Wednesday 19 June 2019

Comment - If Peter O'Mahony leaves you would feel for him, but you would feel worse for Munster

Peter OMahony of Ireland during the Guinness Series International match between Ireland and Argentina at the Aviva Stadium in Dublin. Photo by Piaras Ó Mídheach/Sportsfile
Peter OMahony of Ireland during the Guinness Series International match between Ireland and Argentina at the Aviva Stadium in Dublin. Photo by Piaras Ó Mídheach/Sportsfile

Des Berry

There are two men who could bring down the curtain on what it truly means to play for Munster – Conor Murray and Peter O’Mahony.

It would seem the latter has a decision to make.

The bargaining positions of the IRFU and O’Mahony, through agent Horizon Sports, are rooted in the limits of financial practicality, on the part of the Union, and O’Mahony’s personal financial security. 

It was less than a year ago when O’Mahony was out of form and out of the Ireland team.

The misfortune of Jamie Heaslip in picking up his now infamous lower back injury opened the door for O’Mahony to steal a Grand Slam from England by stealing ball off their revered lineout.

This convinced British & Irish Lions coach Warren Gatland that the Corkman was worth a seat on the plane to New Zealand and the captain’s armband for the first test.

His stoicism in being relieved of the armband for the final test marked him out as a quintessential team player.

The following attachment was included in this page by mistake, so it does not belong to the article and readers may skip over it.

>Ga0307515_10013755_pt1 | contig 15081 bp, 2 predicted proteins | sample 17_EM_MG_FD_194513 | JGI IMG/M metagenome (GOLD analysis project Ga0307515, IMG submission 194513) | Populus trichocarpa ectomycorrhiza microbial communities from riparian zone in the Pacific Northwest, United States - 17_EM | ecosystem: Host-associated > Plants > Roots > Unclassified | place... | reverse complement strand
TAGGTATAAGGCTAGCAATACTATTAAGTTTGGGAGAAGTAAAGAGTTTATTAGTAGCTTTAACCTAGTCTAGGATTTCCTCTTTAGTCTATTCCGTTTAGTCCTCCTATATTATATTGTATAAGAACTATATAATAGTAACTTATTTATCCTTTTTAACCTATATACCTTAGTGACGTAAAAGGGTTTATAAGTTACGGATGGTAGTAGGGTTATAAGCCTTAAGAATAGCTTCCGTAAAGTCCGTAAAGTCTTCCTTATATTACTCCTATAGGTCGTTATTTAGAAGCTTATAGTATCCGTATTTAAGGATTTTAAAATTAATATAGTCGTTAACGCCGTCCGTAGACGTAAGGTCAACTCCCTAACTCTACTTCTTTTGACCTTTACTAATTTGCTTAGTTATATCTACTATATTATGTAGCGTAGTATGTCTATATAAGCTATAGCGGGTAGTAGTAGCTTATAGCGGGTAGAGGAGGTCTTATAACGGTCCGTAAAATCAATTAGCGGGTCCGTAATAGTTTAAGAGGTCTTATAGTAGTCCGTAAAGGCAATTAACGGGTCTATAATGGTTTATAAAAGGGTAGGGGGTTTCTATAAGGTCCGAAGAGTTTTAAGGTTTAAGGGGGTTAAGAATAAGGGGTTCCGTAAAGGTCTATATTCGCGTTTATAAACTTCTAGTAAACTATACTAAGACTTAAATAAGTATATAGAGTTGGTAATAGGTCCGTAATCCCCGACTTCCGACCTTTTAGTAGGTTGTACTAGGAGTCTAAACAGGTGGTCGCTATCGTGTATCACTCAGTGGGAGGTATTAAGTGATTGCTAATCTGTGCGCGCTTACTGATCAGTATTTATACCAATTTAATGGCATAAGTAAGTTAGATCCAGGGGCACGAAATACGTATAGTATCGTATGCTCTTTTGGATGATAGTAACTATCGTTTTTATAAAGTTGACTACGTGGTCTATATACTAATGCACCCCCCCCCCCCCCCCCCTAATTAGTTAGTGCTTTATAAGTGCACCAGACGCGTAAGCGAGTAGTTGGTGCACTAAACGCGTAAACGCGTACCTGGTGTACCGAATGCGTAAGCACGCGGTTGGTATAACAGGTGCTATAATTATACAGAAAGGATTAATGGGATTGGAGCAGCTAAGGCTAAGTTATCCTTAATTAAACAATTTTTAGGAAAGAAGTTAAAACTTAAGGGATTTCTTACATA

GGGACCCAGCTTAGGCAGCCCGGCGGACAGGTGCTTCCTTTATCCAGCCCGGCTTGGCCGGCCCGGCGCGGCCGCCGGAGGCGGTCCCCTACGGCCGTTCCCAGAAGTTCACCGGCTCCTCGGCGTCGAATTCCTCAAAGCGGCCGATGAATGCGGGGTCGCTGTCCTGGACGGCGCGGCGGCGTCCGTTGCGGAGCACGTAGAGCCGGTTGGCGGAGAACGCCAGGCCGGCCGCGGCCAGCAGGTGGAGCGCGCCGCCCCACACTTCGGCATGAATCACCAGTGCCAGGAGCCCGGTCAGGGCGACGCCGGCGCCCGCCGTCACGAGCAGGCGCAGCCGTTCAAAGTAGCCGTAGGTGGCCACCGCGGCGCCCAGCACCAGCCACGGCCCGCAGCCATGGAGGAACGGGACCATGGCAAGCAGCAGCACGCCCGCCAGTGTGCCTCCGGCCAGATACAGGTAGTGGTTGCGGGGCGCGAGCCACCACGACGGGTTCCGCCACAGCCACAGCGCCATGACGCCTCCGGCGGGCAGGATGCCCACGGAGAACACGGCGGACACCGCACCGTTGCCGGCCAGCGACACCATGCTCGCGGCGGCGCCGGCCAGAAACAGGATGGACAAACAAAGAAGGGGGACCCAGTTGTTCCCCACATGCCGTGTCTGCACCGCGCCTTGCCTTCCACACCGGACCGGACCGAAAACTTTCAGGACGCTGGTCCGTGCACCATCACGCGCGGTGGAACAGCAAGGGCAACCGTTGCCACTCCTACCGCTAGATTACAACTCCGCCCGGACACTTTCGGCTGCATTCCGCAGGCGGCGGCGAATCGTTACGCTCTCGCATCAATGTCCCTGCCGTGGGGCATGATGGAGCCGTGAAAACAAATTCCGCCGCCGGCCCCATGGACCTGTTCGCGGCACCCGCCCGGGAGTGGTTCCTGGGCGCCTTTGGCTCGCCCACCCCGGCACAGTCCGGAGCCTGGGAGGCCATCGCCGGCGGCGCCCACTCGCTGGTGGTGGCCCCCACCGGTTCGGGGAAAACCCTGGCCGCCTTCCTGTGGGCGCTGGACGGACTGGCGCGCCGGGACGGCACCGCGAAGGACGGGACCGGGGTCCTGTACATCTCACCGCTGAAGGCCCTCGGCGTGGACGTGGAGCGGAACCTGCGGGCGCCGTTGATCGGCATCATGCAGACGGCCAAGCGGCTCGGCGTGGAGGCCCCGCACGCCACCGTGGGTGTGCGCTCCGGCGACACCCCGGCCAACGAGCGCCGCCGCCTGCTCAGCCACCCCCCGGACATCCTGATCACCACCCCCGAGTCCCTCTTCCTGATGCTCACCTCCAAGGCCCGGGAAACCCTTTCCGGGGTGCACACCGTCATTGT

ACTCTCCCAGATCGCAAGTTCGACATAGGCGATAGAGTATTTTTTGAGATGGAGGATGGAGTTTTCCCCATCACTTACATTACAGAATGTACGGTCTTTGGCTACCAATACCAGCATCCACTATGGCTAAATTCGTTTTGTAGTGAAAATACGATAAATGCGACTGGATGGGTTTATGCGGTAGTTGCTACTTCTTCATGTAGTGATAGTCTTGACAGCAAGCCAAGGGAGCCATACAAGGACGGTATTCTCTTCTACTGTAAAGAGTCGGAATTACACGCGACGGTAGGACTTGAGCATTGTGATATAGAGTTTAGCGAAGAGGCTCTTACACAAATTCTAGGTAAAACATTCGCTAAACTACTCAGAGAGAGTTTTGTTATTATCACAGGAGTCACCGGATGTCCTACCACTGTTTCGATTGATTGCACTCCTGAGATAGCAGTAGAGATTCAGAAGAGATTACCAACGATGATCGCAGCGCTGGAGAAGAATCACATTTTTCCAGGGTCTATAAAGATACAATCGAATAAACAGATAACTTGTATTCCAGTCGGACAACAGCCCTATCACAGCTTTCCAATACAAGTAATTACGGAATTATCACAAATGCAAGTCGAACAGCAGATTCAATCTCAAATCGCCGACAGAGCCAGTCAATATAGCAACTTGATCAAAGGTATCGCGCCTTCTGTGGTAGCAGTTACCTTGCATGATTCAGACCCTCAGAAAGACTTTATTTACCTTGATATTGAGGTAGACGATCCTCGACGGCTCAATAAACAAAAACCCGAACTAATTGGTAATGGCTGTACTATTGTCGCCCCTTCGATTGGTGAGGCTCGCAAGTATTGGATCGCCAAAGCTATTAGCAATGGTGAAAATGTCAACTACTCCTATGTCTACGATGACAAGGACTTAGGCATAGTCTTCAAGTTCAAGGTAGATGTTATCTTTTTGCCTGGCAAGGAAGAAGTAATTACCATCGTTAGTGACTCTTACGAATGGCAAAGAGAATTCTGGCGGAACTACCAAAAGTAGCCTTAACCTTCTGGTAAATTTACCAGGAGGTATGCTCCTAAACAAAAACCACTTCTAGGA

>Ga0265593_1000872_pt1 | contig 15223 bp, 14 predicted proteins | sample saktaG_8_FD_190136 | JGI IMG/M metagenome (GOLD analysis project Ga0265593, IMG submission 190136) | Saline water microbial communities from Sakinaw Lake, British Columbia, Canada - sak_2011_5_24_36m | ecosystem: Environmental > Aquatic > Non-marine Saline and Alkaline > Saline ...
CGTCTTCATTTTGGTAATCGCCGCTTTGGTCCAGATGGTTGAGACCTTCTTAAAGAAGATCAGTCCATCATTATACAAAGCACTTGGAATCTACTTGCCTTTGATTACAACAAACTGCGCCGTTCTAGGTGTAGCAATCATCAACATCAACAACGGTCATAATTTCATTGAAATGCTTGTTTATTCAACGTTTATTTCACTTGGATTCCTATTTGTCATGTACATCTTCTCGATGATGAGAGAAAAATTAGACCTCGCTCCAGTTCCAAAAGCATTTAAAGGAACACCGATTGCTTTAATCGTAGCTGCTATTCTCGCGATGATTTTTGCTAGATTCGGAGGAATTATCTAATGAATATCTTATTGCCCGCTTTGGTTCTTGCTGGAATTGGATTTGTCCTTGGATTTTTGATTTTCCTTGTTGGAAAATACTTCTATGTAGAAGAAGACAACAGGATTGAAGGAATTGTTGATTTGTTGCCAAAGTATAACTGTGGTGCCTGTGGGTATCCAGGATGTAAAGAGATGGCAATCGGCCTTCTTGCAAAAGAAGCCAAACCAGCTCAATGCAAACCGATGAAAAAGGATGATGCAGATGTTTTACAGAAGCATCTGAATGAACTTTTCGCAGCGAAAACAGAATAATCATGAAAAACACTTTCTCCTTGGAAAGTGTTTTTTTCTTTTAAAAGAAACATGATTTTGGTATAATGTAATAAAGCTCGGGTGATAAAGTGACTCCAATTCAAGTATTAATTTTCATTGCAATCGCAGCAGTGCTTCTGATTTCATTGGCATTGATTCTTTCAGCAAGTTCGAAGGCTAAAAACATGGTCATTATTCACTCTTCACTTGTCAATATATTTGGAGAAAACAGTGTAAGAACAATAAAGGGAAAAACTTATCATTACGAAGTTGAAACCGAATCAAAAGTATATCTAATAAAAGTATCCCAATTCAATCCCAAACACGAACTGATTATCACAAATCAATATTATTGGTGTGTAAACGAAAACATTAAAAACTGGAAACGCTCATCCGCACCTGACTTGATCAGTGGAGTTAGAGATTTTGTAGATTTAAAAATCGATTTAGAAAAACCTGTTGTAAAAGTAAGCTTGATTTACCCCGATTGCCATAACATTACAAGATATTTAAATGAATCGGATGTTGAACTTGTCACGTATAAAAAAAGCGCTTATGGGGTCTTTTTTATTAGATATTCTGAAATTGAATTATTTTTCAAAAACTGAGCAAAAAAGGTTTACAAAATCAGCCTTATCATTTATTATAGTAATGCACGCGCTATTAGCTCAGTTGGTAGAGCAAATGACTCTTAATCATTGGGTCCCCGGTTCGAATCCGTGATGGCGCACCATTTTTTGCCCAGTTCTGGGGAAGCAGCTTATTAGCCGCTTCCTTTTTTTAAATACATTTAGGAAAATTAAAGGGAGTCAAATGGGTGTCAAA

It has been reported by The Irish Times that two French clubs, one of which will double his income, and one English club, looking for a captain, have outbid the IRFU’s offer of a much-coveted national contract from this summer. 

O’Mahony has played through the coaching philosophies of Tony McGahan (2010-2012), Rob Penney (2012-2014), Anthony Foley (2014-2016) and Rassie Erasmus (2016-2017), no one lasting more than two years.

Now, Johann van Graan has been signed on for – that’s right – two years to continue Munster’s upward trajectory.

There could be an issue about the continuity of coaching and where, exactly, Munster are going.

Outside that, O’Mahony looks set to forego the 2019 World Cup unless the Union is willing to meet him halfway.

The recent evidence of those who have taken the plane does not make for good reading.

Jonathan Sexton’s two-year hiatus at Racing 92 was good for his pocket, not for his body.

Martin Moore will return to Ireland next summer at Ulster after two inconsistent seasons at Wasps.

Ian Madigan’s move from Bordeaux-Begles to Bristol has not brought him any closer to top form or further Ireland recognition.

Simon Zebo was placed outside the Ireland circle for November on foot of his move to France next summer.   

The physical commitment and mental strength of O’Mahony to push through will never be in question on the field.

If there is one area where Ireland can survive the loss of such a man, it is in the back row.   

If there is one province that cannot afford to lose such a vital leadership piece, it is Munster.

Should the curtain fall, you would feel for O'Mahony. You would feel worse for Munster. 

Online Editors

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